Boycott Dove: right response? Maybe not but the soap giant needs to receive sense


Have you seen those court cases where one of the attorneys will say something so outrageous knowing that the judge will disallow it? Judge will get all flustered and say “The jury will disregard that last comment.” I used to wonder what the sense was in that. Why would you rile up the judge in charge of your case? Now, though, I understand that that which has been heard cannot be unheard. That which has been seen cannot be unseen. It is easier to ask for forgiveness than it is to ask for permission. And this is what Dove Cosmetics STAY doing with their ignant asses!!! They might apologise later, but they’ve made their point, it seems. The soap and cosmetics giant have got people in a huff, with a bunch of black people threatening (and going ahead) to boycott Dove.

Dove recently released an ad which has since been deleted, showed a black woman wearing a brown shirt removing her top to reveal a white woman in a lighter top. A third image shows the white woman removing her shirt to show a woman of apparently Asian/Latin descent.

The advert was for a bar of soap or something; I don’t know, neither do I care much. I’m not even going to go as far as saying that the advert is racist because it isn’t – on the surface of it. The point is…what is the point? Who tries to sell a bar of soap by insinuating that the person removes their skin to reveal lighter skin beneath? How can a skin and cosmetics GIANT with possibly hundreds of personnel in their marketing and advertising team think this is okay?! How could this have gone through all of the stages of production and each and every single stage said “Yup, this is exactly how we wish to portray this product and, by extension, our brand too.”? Who okayed this?!

They seem to have a policy that is inclusive of ALL women – black, white, green, tall, short, fat, old, young or skinny – which is why this advertisement is even more puzzling. Would they not know better than to try to tackle anything that has to do with skin colour? It’s like saying “We will portray the Holocaust, but sensitively.” Nope. Uh huh. Can’t be done. Someone somewhere will get in their feelings. Just leave it alone and focus on another creative instead.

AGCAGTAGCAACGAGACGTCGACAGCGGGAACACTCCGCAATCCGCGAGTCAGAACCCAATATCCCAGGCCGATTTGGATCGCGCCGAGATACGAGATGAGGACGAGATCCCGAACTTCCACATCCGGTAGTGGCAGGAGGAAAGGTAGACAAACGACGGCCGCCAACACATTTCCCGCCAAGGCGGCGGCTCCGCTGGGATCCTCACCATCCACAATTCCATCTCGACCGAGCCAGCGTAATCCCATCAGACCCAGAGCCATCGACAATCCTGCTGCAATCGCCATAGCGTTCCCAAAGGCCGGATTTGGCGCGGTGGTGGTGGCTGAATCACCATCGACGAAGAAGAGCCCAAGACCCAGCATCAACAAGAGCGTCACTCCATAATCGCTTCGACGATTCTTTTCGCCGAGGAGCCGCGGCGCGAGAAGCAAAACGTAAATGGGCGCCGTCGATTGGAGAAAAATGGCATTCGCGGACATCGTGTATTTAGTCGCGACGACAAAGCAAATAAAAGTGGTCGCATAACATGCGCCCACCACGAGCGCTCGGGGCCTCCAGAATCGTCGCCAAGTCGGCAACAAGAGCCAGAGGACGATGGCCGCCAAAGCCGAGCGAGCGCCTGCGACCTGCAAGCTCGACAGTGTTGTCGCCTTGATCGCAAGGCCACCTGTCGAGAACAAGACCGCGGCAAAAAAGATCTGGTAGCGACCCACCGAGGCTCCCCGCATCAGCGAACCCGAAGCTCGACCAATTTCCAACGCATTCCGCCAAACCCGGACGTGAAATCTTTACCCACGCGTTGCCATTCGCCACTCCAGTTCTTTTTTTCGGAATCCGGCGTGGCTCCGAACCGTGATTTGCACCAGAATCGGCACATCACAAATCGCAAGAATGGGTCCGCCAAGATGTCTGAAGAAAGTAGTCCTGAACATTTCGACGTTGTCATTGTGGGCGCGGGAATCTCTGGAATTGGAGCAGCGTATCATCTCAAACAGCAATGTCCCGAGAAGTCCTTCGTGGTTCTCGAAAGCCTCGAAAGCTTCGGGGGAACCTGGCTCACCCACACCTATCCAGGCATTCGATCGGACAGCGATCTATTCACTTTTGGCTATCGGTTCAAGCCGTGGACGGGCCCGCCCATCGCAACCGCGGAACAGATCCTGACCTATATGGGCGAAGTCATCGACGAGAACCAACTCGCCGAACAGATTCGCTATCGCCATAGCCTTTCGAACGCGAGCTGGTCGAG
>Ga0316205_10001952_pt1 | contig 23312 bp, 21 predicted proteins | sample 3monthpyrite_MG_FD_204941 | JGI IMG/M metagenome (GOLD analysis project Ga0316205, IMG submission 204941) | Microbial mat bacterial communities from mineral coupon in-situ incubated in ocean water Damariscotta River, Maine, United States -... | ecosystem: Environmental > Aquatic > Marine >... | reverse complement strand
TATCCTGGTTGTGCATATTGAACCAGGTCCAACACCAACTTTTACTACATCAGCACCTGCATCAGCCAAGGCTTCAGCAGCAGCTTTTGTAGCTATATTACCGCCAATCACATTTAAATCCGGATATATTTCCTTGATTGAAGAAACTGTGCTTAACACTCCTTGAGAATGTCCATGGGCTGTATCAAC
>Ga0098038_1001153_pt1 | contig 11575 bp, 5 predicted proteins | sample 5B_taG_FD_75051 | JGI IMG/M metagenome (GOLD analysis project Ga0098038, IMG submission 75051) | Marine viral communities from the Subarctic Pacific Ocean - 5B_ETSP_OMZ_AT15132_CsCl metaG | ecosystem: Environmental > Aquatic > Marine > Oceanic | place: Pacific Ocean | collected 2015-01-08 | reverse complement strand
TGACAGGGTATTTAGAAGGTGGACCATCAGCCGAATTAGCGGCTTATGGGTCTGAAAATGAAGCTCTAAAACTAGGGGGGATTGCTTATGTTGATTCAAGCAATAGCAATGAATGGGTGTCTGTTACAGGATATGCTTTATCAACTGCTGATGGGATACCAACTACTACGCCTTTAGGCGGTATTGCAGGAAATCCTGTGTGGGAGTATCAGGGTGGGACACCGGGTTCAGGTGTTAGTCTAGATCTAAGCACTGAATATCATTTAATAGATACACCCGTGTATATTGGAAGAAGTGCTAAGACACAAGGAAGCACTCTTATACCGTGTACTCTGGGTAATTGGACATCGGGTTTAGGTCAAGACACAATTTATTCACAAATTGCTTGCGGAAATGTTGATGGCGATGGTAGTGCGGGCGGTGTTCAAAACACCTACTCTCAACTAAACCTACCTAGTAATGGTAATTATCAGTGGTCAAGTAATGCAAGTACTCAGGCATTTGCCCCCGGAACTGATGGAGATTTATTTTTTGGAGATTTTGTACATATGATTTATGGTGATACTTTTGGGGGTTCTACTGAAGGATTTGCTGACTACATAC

Especially as this is not the first time Dove is catching heat for some racially ambiguous advert. They came under fire for being perceived as racially insensitive in 2011, when they released a controversial ad showing three women standing in front of a wall designated in “before” and “after.” The woman standing in front of the “before” image had dark skin, a woman in between had medium-toned skin and the woman in front of the “after” image was white. They also offered some smelling apology after that gaffe and pulled the advert then too.

This ain’t that: this isn’t what Dove did, but bloody hell, they skated close to the edge!

If people boycott Dove Soap over this nonsense, then that’s up to them. If Dove has been kind to your skin, then I hope you have another 100ml of moisturising luxury to fill that gap. Best believe that I, Raysheh, will not be buying some foul-smelling stuff that some “Fight the Power” Afrikan mixed up over her kitchen stove in the name of Buying Black. I haven’t touched Dove in years; I ain’t batting for them, merely saying – get your consumerism (and your skin) right.

Similarly, if you start using Dove because you think they’re a racist company and “Stand up for what you believe in”, then more fool you. They might be, but then again, they might not be. But if there’s one creed they believe in, it’s cash money. So if that till rings because of your beliefs, oh well.

Dove will say and do whatever they need to get the chi-ching. They will teeter on the edge or they will downright plunge off it if their lawyers give them the green light. You can sign up for it or you can boycott it. But this isn’t the harsh racial propaganda that social media is trying to push. Yet.


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